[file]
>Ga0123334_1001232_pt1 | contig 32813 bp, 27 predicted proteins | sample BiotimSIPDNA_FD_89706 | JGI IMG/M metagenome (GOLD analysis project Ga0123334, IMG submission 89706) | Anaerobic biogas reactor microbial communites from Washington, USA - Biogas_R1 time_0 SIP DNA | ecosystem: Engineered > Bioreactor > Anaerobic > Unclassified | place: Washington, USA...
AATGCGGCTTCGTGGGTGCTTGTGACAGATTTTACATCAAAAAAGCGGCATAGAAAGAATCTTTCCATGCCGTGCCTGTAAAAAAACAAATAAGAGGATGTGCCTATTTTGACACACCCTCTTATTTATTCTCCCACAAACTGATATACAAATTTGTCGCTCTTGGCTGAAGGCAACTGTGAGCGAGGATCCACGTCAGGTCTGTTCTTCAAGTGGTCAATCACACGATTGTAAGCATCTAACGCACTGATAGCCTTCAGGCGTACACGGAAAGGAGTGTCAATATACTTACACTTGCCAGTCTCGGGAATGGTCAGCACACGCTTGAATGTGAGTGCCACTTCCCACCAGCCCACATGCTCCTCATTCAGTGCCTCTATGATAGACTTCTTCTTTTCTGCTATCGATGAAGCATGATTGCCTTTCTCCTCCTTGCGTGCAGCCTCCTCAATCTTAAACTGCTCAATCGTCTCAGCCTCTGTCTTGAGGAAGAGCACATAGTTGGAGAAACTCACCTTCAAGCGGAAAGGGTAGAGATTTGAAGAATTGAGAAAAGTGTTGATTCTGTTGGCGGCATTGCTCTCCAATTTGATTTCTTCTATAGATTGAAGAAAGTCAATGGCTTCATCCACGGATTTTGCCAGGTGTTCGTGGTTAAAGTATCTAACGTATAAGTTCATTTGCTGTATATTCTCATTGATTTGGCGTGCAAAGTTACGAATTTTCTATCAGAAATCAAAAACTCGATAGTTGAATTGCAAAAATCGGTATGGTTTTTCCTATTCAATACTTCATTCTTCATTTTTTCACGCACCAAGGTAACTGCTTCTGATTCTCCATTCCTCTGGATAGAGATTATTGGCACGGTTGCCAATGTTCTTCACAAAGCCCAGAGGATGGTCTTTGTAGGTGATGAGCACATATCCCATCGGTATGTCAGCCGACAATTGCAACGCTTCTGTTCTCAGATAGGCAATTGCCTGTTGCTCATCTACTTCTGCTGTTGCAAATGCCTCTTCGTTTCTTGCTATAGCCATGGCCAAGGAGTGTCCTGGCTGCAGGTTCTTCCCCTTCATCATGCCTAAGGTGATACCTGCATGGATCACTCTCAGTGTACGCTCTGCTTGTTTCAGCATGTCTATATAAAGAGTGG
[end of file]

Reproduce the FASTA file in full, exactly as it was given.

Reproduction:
>Ga0123334_1001232_pt1 | contig 32813 bp, 27 predicted proteins | sample BiotimSIPDNA_FD_89706 | JGI IMG/M metagenome (GOLD analysis project Ga0123334, IMG submission 89706) | Anaerobic biogas reactor microbial communites from Washington, USA - Biogas_R1 time_0 SIP DNA | ecosystem: Engineered > Bioreactor > Anaerobic > Unclassified | place: Washington, USA...
AATGCGGCTTCGTGGGTGCTTGTGACAGATTTTACATCAAAAAAGCGGCATAGAAAGAATCTTTCCATGCCGTGCCTGTAAAAAAACAAATAAGAGGATGTGCCTATTTTGACACACCCTCTTATTTATTCTCCCACAAACTGATATACAAATTTGTCGCTCTTGGCTGAAGGCAACTGTGAGCGAGGATCCACGTCAGGTCTGTTCTTCAAGTGGTCAATCACACGATTGTAAGCATCTAACGCACTGATAGCCTTCAGGCGTACACGGAAAGGAGTGTCAATATACTTACACTTGCCAGTCTCGGGAATGGTCAGCACACGCTTGAATGTGAGTGCCACTTCCCACCAGCCCACATGCTCCTCATTCAGTGCCTCTATGATAGACTTCTTCTTTTCTGCTATCGATGAAGCATGATTGCCTTTCTCCTCCTTGCGTGCAGCCTCCTCAATCTTAAACTGCTCAATCGTCTCAGCCTCTGTCTTGAGGAAGAGCACATAGTTGGAGAAACTCACCTTCAAGCGGAAAGGGTAGAGATTTGAAGAATTGAGAAAAGTGTTGATTCTGTTGGCGGCATTGCTCTCCAATTTGATTTCTTCTATAGATTGAAGAAAGTCAATGGCTTCATCCACGGATTTTGCCAGGTGTTCGTGGTTAAAGTATCTAACGTATAAGTTCATTTGCTGTATATTCTCATTGATTTGGCGTGCAAAGTTACGAATTTTCTATCAGAAATCAAAAACTCGATAGTTGAATTGCAAAAATCGGTATGGTTTTTCCTATTCAATACTTCATTCTTCATTTTTTCACGCACCAAGGTAACTGCTTCTGATTCTCCATTCCTCTGGATAGAGATTATTGGCACGGTTGCCAATGTTCTTCACAAAGCCCAGAGGATGGTCTTTGTAGGTGATGAGCACATATCCCATCGGTATGTCAGCCGACAATTGCAACGCTTCTGTTCTCAGATAGGCAATTGCCTGTTGCTCATCTACTTCTGCTGTTGCAAATGCCTCTTCGTTTCTTGCTATAGCCATGGCCAAGGAGTGTCCTGGCTGCAGGTTCTTCCCCTTCATCATGCCTAAGGTGATACCTGCATGGATCACTCTCAGTGTACGCTCTGCTTGTTTCAGCATGTCTATATAAAGAGTGG